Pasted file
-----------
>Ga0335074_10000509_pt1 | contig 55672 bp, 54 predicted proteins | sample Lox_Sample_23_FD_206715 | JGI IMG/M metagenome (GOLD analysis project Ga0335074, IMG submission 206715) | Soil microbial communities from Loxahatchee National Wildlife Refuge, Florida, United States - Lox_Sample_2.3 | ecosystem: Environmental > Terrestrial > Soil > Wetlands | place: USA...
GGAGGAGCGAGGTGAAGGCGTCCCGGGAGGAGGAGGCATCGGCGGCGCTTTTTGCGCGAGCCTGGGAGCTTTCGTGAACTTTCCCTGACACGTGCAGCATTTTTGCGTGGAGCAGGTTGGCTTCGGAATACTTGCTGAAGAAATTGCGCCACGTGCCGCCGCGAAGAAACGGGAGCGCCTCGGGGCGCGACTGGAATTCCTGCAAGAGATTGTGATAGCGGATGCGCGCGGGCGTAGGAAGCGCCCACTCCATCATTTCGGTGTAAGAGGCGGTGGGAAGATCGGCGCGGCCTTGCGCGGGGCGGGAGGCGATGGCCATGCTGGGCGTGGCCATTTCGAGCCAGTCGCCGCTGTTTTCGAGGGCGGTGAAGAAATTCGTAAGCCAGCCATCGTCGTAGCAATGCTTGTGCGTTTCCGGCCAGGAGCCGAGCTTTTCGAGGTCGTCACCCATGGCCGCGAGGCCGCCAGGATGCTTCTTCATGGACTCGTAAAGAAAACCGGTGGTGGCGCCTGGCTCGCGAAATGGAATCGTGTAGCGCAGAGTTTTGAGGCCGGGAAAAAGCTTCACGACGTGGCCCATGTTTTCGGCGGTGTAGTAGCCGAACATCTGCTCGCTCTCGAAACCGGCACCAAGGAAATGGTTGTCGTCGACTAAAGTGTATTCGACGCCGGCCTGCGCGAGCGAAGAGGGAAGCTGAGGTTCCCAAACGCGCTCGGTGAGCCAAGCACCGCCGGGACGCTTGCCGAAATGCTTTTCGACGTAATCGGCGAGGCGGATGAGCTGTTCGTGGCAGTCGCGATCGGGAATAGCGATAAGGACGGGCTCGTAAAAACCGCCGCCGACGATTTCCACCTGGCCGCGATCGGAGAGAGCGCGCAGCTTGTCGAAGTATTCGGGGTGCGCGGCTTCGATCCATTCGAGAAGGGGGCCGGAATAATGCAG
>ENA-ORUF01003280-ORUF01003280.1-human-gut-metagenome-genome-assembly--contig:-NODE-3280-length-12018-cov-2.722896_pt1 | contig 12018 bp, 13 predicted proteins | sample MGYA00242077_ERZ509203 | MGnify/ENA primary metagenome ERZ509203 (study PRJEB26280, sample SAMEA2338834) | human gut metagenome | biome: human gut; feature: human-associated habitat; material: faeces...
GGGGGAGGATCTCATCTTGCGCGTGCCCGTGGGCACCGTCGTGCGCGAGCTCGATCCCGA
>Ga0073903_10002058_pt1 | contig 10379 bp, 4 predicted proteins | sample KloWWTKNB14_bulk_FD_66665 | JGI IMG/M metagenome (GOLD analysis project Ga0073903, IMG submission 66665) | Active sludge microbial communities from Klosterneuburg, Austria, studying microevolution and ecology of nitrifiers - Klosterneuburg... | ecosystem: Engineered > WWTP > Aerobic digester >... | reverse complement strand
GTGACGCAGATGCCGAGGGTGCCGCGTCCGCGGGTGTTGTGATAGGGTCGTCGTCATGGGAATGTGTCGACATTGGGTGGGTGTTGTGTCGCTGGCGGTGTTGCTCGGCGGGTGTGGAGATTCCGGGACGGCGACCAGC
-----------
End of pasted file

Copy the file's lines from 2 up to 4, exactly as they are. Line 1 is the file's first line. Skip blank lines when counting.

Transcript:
GGAGGAGCGAGGTGAAGGCGTCCCGGGAGGAGGAGGCATCGGCGGCGCTTTTTGCGCGAGCCTGGGAGCTTTCGTGAACTTTCCCTGACACGTGCAGCATTTTTGCGTGGAGCAGGTTGGCTTCGGAATACTTGCTGAAGAAATTGCGCCACGTGCCGCCGCGAAGAAACGGGAGCGCCTCGGGGCGCGACTGGAATTCCTGCAAGAGATTGTGATAGCGGATGCGCGCGGGCGTAGGAAGCGCCCACTCCATCATTTCGGTGTAAGAGGCGGTGGGAAGATCGGCGCGGCCTTGCGCGGGGCGGGAGGCGATGGCCATGCTGGGCGTGGCCATTTCGAGCCAGTCGCCGCTGTTTTCGAGGGCGGTGAAGAAATTCGTAAGCCAGCCATCGTCGTAGCAATGCTTGTGCGTTTCCGGCCAGGAGCCGAGCTTTTCGAGGTCGTCACCCATGGCCGCGAGGCCGCCAGGATGCTTCTTCATGGACTCGTAAAGAAAACCGGTGGTGGCGCCTGGCTCGCGAAATGGAATCGTGTAGCGCAGAGTTTTGAGGCCGGGAAAAAGCTTCACGACGTGGCCCATGTTTTCGGCGGTGTAGTAGCCGAACATCTGCTCGCTCTCGAAACCGGCACCAAGGAAATGGTTGTCGTCGACTAAAGTGTATTCGACGCCGGCCTGCGCGAGCGAAGAGGGAAGCTGAGGTTCCCAAACGCGCTCGGTGAGCCAAGCACCGCCGGGACGCTTGCCGAAATGCTTTTCGACGTAATCGGCGAGGCGGATGAGCTGTTCGTGGCAGTCGCGATCGGGAATAGCGATAAGGACGGGCTCGTAAAAACCGCCGCCGACGATTTCCACCTGGCCGCGATCGGAGAGAGCGCGCAGCTTGTCGAAGTATTCGGGGTGCGCGGCTTCGATCCATTCGAGAAGGGGGCCGGAATAATGCAG
>ENA-ORUF01003280-ORUF01003280.1-human-gut-metagenome-genome-assembly--contig:-NODE-3280-length-12018-cov-2.722896_pt1 | contig 12018 bp, 13 predicted proteins | sample MGYA00242077_ERZ509203 | MGnify/ENA primary metagenome ERZ509203 (study PRJEB26280, sample SAMEA2338834) | human gut metagenome | biome: human gut; feature: human-associated habitat; material: faeces...
GGGGGAGGATCTCATCTTGCGCGTGCCCGTGGGCACCGTCGTGCGCGAGCTCGATCCCGA